Meyer's mission centre attracted great interest - visitors included national figures such as Hudson Taylor as well as local people; Melbourne Hall became a centre as well as a sphere. All sorts of people visited... it became, in fact, the Church of the Cordial Welcome, and as a consequence a place of pilgrimage and a centre of evangelical and missionary influence in Leicester and far beyond. [2] His 'Farewell Meeting' in 1888 was presided over by the Mayor of Leicester.

Meyer nevertheless decided to move on to pastorates in London - Regent's Park Chapel and Christ Church.

Christ Church, London : In 1892, Christopher Newman Hall was due to retire from the Christ Church complex in Lambeth, and invited Meyer to leave the Baptist's Regent's Park Chapel and its wealthy church-going district, to become his successor at the non-denominational institution, the successor to Rowland Hill and James Sherman's Surrey Chapel from where many welfare societies and services operated for the largely working class and slum district. Meyer wrote to his people at Regent's Park Chapel Shall I devote the remaining years of my manhood to the service of a section of the Church of Christ, or accept a position that is equally in touch with all sections of Evangelical Christians ? [3] and after careful consideration, and successfully negotiating that a Baptistery would be provided, he decided to take on the role. Meyer left Regent's Park Chapel and entered upon his new charge in September 1892.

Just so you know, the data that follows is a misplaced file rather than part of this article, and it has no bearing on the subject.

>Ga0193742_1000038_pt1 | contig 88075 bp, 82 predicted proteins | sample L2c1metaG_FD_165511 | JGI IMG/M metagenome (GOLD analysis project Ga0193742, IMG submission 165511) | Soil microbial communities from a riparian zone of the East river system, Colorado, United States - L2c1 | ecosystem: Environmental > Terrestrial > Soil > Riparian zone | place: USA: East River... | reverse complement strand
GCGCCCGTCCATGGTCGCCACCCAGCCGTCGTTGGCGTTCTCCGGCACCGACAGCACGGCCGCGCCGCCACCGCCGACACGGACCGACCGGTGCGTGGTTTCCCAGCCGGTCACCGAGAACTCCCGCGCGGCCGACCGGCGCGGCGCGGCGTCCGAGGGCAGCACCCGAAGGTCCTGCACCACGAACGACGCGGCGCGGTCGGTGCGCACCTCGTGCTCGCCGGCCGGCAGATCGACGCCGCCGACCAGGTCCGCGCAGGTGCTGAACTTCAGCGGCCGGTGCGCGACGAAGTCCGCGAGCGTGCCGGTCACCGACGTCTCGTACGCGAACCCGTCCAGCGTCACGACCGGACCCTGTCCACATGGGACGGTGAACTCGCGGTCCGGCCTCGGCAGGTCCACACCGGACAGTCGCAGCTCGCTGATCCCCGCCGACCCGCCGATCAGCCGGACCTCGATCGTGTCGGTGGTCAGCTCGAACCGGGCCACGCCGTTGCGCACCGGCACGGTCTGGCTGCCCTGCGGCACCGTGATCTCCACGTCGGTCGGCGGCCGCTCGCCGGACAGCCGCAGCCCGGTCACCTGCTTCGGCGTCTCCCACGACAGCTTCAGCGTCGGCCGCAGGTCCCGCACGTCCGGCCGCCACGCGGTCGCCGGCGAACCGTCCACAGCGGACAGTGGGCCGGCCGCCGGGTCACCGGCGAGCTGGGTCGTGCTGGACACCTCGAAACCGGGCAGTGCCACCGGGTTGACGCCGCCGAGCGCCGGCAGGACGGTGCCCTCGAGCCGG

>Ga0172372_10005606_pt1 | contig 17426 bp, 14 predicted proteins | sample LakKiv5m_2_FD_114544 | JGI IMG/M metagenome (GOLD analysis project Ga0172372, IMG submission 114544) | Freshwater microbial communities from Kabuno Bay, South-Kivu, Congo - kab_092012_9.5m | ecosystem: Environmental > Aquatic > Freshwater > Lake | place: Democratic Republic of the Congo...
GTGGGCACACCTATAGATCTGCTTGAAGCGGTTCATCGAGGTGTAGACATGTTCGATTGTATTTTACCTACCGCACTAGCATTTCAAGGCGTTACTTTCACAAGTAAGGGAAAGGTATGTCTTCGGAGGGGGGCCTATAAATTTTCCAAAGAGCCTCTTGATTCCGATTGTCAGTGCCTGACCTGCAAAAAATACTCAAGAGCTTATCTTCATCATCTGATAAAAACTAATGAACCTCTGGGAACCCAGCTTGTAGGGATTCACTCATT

This being the year that Charles Spurgeon died, leading to unrest at the nearby baptist Metropolitan Tabernacle, Meyer was able to attract a considerable number of its former members to migrate to Christ Church. Frederick Meyer stayed there until 1902, when Dr A. T Pierson was asked to undertake his duties during two prolonged periods of travel abroad. Returning from his sabbaticals to Christ Church, Meyer continued as its pastor until 1909. In September of that year he returned to Regent's Park Chapel for nearly 6 years, coming back to Christ Church as sole minister from May 1915 until 1921.

Final days[edit]

Frederick Meyer spent the last few years of his life working as a pastor in England's churches, but still made trips to North America, including one he made at age 80 (his earlier evangelistic tours had included South Africa and Asia, as well as the United States and Canada). A few days before his death, Meyer wrote the following words to a friend:

I have just heard, to my great surprise, that I have but a few days to live. It may be that before this reaches you, I shall have entered the palace. Don’t trouble to write. We shall meet in the morning.[4]

Following F. B. Meyer’s death in 1929, an English newspaper, The Daily Telegraph, described him as ‘'The Archbishop of the Free Churches'’. Across the Atlantic, he had earlier been described in the New York Observer as a man of international fame whose services are constantly sought by churches over the wide and increasing empire of Christendom. In 2007 Stephen Timms wrote of him as a man with enduring popularity, dubbed virtually a Christian socialist.[5]

Works[edit]

  • The Way Into the Holiest: Expositions on the Epistle to the Hebrews, 1893 (Online Text)
  • The Secret of Guidance (Online Text)
  • Our Daily Homily (Online Text)
  • Christian Living (Online Text)
  • John the Baptist
  • The Prophet of Hope
  • Christ in Isaiah
  • The Gospel of John
  • Saved and Kept
  • Tried by Fire

References[edit]

  1. ^ Daily News, 18 March 1919
  2. ^ Fullerton (1929), p.65
  3. ^ Fullerton (1929), p.74
  4. ^ Cowman (1933), p.70
  5. ^ Holman (2007), p.ii & p.7

Sources[edit]

  • Fullerton, W.Y. (1929) F.B.Meyer: a biography, London:Marshall, Morgan, Scott
  • Cowman, Lettie B. (1933) Consolation, Los Angeles:Oriental Missionary Society
  • Holman, Bob (2007) F.B.Meyer: if I had a hundred lives, London:Christian Focus

External links[edit]